2015 Global Sourcing Trends:
China maintains its manufacturing sourcing competitive position
International sourcing remains one of the most crucial factors determining the success of companies within a broad spectrum of industries, particularly the global apparel, footwear, home and electronics industries. Ever since China joined the World Trade Organization in 2001, China has become virtually the default option for companies looking for low-cost outsourced production. China’s exports leapt almost five-fold between 2000 and 2009. These manufacturing-sourcing developments were most noticeable in the labor-intensive sector, heavy industry, and high-tech industries. However, it is almost trite to say: sourcing trends are anything but predictable.
According to the AlixPartners Manufacturing-Sourcing Outlook, the United States is becoming increasingly competitive within the field of manufacturing in global sourcing trends. Mexico remains an attractive location for ‘near-shoring’, and India’s positioning within the international sourcing landscape also makes it a formidable competitor. Such sourcing trends may cause some analysts to worry about China’s strategic position; however, most experts note that for numerous products with a high labor content, manufacturing in China still remains the best option because of its technological leadership and economies of scale.
Indeed, China has been enjoying cost advantages of 15% to 20% compared to other low-cost countries since the early 2000s, and it is difficult to conceive of a time when its positioning as the key export platform for the North American market might be seriously threatened. The U.S. is steadily catching up, with a nascent resurgence in manufacturing, falling wages, a weakening dollar, an increasingly flexible workforce, and rising productivity. Nevertheless, China remains competitive in the manufacturing-sourcing battlefield. It has developed robust, expertise-oriented ‘clusters of excellence’ throughout the country and has an immense installed base of production capacity, as well as an extensive network of component and material suppliers.
Overall, despite certain patterns within the manufacturing sourcing scene which suggest that the cost gap between sourcing in China and manufacturing in America may be closing, there seems to be little indication that there could be a surge of American companies opting to manufacture their own goods rather than sourcing the production elsewhere. Furthermore, the impact of the increasingly dynamic cost equation on global sourcing trends will vary between industries. After all, when it comes to a company’s international sourcing decision-making process, it would have to align its strategic needs with its considerations as to the product’s labor content, transportation costs, and the chosen country’s competitive strengths. Within the next five to 10 years, it is unlikely that countries with slightly lower labor costs would necessarily be able to usurp China’s manufacturing-sourcing position, particularly as these countries frequently suffer from inadequate infrastructure, lack of skilled workers and lack of economies of scale, a dearth of domestic supply networks, and political and intellectual property risks.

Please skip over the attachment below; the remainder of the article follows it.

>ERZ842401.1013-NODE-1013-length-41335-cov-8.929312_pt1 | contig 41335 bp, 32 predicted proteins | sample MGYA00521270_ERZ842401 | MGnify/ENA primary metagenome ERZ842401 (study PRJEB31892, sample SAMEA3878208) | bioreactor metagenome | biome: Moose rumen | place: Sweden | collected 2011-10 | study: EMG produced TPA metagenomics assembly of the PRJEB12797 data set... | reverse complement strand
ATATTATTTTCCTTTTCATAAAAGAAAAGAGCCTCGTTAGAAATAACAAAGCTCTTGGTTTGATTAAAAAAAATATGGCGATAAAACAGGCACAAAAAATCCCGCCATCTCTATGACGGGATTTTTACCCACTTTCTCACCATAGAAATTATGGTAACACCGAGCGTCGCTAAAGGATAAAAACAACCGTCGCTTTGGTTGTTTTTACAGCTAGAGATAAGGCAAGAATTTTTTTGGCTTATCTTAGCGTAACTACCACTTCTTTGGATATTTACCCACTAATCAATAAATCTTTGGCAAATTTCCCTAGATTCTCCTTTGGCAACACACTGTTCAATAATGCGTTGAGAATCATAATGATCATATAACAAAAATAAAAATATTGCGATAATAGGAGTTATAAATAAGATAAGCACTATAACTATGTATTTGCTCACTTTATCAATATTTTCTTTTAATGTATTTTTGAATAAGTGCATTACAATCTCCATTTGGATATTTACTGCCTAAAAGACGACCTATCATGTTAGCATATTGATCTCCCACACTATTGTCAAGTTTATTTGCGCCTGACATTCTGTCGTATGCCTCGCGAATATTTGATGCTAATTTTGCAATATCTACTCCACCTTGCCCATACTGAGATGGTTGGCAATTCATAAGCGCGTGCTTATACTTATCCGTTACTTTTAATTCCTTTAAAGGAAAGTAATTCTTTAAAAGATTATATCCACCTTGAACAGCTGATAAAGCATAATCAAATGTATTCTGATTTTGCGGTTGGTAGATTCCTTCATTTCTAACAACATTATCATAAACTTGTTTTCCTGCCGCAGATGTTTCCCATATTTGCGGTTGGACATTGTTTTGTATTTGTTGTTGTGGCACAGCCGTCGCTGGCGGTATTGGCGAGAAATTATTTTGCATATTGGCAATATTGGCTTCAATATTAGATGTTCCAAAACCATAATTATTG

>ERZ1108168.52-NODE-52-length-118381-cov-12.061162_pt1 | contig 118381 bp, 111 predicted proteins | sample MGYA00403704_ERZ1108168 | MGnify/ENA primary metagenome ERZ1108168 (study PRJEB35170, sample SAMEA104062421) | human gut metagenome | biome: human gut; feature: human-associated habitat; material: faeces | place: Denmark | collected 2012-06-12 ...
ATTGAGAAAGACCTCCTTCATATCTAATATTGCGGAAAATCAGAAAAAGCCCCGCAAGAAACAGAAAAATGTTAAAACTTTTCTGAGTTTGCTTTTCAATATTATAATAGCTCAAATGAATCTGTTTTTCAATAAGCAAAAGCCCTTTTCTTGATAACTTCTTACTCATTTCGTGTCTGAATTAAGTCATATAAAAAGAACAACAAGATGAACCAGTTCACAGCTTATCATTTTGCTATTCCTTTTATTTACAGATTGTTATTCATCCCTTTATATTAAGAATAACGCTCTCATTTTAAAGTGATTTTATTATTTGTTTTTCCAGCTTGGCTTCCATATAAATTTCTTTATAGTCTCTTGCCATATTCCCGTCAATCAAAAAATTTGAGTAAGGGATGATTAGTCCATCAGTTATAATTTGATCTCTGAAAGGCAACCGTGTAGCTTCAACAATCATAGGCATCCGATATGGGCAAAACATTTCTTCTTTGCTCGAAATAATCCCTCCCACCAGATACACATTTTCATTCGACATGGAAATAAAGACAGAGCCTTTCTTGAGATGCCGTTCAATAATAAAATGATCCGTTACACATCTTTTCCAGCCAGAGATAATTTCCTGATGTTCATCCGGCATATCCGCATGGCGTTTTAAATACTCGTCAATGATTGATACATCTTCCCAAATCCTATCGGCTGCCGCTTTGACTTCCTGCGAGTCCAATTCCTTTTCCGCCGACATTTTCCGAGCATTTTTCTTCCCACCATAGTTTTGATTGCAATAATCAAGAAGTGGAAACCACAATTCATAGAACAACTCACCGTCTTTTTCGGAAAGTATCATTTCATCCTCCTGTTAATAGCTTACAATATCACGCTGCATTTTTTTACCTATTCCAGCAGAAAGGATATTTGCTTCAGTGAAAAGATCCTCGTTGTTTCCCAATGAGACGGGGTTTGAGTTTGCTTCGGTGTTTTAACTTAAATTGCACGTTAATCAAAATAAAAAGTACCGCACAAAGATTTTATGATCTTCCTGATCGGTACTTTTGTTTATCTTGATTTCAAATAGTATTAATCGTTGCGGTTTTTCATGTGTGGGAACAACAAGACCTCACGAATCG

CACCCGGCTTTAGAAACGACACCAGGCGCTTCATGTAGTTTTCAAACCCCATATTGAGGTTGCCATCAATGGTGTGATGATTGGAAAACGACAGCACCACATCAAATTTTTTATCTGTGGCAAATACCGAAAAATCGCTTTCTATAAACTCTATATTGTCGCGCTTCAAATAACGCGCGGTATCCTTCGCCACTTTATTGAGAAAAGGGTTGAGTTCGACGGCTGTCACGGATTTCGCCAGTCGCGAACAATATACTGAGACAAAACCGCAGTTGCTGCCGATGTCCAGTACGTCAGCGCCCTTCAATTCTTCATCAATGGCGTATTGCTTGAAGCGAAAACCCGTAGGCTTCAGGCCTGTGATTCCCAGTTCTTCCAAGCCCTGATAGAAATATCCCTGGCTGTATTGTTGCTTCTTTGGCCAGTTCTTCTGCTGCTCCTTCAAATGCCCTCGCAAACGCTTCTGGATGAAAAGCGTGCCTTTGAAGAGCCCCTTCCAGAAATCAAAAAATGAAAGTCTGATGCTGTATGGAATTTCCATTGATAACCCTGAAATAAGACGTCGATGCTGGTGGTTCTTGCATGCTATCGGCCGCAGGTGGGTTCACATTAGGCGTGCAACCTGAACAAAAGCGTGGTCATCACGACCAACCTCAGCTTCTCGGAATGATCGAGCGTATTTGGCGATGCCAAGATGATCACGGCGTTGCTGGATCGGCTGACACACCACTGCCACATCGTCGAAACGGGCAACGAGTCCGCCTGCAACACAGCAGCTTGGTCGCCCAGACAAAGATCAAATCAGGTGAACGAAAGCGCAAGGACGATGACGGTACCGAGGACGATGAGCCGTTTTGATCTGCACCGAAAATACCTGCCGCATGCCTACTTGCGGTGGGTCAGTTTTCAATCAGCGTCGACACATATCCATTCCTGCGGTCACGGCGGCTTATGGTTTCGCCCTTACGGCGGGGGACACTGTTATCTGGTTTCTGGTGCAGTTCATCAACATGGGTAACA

In short, 2015 global sourcing trends certainly point to a steady growth in the production of footwear, textiles, apparel and toys in sourcing locations like Vietnam, Indonesia, Pakistan, and India; nonetheless, China is likely to maintain its position on the international sourcing rankings based on factors like the availability of raw materials, and low manufacturing overheads like taxes, all of which should be considered in the light of the varying wage rates between individual countries. For industries like the toy, textiles, and electronics industries, therefore, China is expected to be able to hold its own for the coming decade, as the largest source of production.